Anthony Horowitz avoids being pigeonholed by working on six very different projects at the same time
There's a sheet of paper stuck to the window of my studio - a list of deadlines. This is what I'm doing in the next few weeks.
Alex Rider 4: My new children's book, variously entitled Eagle Eye, Eagle Strike, Game-slayer or Never Play Dead. The title is the hardest part.
Alex Rider 1: Stormbreaker - I've been commissioned to write the screenplay and I'm 50 pages in.
Alex Rider 3: Skeleton Key - my American publisher has demanded extensive changes to the last book as he thinks the CIA agents aren't sympathetic enough.
Murder in Mind 3: I'm writing two episodes for the series I created for the BBC.
The Killing Joke: My first adult novel, if anyone will actually buy it. My agent wants me to rewrite the second half.
Magick : A new television series I've written for Jill Green, the producer to whom I'm also married. I'm on the third draft of the first episode and she wants it by Friday.
For as long as I can remember I've been working at this pace - about 10 hours a day, often seven days a week. I have a studio at the bottom of my garden here in Crouch End, north London. The studio - somewhere private for me - was the reason we moved here in the first place.
Curiously, until I created Alex Rider, my teenage spy, I was virtually unknown all over the world - with the exception of Belgium, where I have always been very well regarded. Indeed, I once thought my epitaph would have to read: "Big in Belgium". Everything has changed with Alex. We've sold so many copies that suddenly, it seems, I have a name.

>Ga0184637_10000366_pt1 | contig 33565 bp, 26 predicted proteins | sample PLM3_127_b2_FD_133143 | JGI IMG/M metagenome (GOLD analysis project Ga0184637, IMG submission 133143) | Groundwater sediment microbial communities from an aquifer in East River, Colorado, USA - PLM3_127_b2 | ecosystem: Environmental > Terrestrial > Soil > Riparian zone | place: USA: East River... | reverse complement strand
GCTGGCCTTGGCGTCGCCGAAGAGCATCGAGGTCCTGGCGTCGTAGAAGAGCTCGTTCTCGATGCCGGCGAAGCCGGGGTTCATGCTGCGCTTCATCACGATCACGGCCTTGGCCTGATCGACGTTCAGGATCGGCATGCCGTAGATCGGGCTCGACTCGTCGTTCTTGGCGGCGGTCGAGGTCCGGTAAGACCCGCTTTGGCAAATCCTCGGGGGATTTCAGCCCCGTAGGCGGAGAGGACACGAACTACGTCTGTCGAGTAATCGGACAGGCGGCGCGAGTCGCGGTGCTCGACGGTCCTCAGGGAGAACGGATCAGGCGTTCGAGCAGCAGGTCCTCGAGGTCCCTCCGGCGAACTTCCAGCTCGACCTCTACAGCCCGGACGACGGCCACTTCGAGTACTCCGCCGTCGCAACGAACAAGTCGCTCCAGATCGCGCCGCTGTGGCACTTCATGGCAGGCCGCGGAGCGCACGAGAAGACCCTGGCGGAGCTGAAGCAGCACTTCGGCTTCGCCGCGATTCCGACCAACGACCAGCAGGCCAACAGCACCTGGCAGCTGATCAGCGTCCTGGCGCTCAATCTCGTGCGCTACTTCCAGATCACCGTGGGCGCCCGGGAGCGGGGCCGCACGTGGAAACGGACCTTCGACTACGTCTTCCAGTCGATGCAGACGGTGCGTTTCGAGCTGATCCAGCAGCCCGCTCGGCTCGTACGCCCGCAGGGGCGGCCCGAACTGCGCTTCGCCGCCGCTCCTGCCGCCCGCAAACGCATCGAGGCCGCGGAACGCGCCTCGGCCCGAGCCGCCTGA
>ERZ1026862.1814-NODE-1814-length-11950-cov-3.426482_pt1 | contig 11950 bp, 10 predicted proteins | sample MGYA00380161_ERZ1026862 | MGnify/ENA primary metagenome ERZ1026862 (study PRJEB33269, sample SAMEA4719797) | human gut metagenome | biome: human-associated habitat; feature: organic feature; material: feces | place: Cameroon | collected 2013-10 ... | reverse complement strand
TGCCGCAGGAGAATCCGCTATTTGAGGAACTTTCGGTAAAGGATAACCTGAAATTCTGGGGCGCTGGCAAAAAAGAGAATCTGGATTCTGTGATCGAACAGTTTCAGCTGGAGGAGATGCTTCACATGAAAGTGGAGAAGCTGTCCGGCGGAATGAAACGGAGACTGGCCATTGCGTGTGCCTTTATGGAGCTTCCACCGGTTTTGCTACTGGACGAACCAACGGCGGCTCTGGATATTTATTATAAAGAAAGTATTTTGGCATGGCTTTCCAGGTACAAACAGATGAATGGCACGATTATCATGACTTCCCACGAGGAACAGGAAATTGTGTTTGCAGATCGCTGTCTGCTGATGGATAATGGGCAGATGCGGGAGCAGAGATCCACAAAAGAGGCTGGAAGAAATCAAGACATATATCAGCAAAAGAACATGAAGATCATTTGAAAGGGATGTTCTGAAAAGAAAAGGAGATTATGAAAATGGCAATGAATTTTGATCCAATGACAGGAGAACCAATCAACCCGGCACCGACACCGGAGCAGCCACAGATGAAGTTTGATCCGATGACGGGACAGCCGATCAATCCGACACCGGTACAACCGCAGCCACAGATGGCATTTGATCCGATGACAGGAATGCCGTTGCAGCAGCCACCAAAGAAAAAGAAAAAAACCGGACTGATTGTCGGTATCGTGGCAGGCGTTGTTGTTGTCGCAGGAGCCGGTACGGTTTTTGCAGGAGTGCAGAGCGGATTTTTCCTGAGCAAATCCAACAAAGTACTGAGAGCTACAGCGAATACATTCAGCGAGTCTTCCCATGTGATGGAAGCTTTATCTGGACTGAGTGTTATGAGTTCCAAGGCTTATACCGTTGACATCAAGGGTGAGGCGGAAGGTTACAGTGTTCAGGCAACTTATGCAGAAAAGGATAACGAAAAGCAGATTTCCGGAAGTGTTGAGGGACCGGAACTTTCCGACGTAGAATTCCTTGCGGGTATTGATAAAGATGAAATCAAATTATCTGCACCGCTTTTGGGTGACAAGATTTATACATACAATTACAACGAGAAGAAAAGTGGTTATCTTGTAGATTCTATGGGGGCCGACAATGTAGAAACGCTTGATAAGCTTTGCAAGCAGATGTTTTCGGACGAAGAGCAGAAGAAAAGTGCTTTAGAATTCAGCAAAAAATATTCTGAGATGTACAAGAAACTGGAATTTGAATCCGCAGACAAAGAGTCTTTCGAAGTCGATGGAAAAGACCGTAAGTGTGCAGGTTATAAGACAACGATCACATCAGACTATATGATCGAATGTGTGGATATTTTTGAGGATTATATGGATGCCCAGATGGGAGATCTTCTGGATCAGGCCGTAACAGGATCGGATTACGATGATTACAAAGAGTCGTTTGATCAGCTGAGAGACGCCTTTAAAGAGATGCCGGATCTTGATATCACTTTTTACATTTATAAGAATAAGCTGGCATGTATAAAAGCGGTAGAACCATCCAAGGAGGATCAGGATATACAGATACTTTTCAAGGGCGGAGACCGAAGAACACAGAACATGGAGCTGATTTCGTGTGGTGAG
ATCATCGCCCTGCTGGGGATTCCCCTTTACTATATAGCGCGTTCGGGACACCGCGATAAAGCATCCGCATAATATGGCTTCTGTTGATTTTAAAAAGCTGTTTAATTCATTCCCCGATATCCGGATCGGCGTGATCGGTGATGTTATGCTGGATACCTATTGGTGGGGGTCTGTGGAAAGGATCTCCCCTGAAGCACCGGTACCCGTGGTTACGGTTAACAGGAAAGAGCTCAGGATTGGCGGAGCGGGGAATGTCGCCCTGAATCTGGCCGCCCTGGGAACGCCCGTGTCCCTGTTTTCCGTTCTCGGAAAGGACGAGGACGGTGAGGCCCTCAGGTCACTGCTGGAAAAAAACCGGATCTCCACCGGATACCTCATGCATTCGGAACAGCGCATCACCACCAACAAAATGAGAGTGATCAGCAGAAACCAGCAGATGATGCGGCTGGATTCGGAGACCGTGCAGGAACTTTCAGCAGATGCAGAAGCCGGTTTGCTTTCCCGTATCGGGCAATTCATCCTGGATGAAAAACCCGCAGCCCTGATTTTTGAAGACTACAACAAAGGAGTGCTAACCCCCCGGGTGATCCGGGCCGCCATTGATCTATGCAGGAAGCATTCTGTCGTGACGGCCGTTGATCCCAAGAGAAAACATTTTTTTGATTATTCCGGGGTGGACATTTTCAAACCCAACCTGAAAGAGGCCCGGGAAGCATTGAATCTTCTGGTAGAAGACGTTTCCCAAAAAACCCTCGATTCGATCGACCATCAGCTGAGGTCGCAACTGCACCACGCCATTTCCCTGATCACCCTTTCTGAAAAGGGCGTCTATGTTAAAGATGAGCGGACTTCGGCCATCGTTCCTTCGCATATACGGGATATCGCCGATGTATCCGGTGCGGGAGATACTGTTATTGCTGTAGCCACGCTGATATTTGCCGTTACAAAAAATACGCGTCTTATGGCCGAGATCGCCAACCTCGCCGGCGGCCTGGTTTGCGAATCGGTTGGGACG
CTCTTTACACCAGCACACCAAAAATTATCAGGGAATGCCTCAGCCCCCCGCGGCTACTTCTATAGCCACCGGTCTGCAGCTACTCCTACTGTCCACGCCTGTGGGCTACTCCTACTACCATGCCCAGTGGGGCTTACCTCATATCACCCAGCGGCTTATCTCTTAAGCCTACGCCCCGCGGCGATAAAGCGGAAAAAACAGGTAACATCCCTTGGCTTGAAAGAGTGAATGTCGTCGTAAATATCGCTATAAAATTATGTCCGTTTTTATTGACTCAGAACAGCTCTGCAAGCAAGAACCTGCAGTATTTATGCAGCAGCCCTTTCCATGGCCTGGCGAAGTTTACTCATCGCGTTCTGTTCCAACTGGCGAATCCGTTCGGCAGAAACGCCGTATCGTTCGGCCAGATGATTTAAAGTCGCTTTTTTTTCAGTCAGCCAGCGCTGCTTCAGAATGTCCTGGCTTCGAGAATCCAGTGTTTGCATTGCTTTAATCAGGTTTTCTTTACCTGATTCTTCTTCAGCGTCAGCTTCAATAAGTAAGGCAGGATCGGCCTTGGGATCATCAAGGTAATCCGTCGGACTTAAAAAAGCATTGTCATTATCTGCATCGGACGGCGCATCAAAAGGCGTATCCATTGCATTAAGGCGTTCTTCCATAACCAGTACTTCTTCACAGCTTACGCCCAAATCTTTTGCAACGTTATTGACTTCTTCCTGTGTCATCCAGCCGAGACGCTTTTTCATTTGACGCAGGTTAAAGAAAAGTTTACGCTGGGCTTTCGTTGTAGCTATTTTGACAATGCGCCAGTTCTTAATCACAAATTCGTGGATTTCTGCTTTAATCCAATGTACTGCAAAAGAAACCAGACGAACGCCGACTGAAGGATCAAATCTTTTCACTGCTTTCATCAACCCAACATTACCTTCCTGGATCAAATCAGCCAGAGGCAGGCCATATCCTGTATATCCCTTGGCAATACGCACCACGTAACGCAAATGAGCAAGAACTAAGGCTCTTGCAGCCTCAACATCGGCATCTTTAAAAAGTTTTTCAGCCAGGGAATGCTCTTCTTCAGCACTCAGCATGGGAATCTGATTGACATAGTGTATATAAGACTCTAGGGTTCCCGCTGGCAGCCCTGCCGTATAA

But there has always been a positive side to obscurity. What other writers are lucky enough to work in so many fields - books, television, cinema, theatre - and so many genres? Next year, for example, my second feature film, The Gathering, comes out. This is not a cheerful children's adventure but a very dark and violent horror film. The problem with being well known as a writer is that you are inevitably well known for a specific sort of writing - and suddenly you're pigeonholed. Fame may open financial windows, but I would have said it closes creative ones.
I am, and always have been, a compulsive storyteller. Everything that happens to me, everything I see or read about, suggests a story. The Gathering was inspired by seeing a bad accident on the A12 (it was the people slowing down and watching that interested me). Two years ago, I briefly lost my dog while walking in the park; the result is a two-part thriller, Menace, to be shown later this year on Channel 5.
It is probably the love of story that has led me to children's books. It's a genre that allows me to concentrate on pace, adventure and surprise, all of which excite me, rather than description, philosophy or profound character analysis, which largely don't. I have always found television writing and children's books very similar in this respect. If you're writing for a primetime, mainstream audience, pace and energy have to be your first considerations. It doesn't surprise me that a great many children seem to be perfectly comfortable watching adult TV. I sometimes think of television - a series of joined-together pictures - as a massively oversized comic strip.
I do have certain rules. I never work on two major projects in one day - a TV episode and a children's book, for example. It's important to keep all the different ideas compartmentalised. I always take at least one day off when I finish a script. I never start writing until I've worked out a very detailed structure. But when I do write, I work extremely quickly. William Goldman, who is something of a hero of mine, recommends this approach in Adventures in the Screen Trade, but my own refinement is never to deliver anything to producers or publishers too soon. If they think you've done it too quickly, they'll appreciate it less.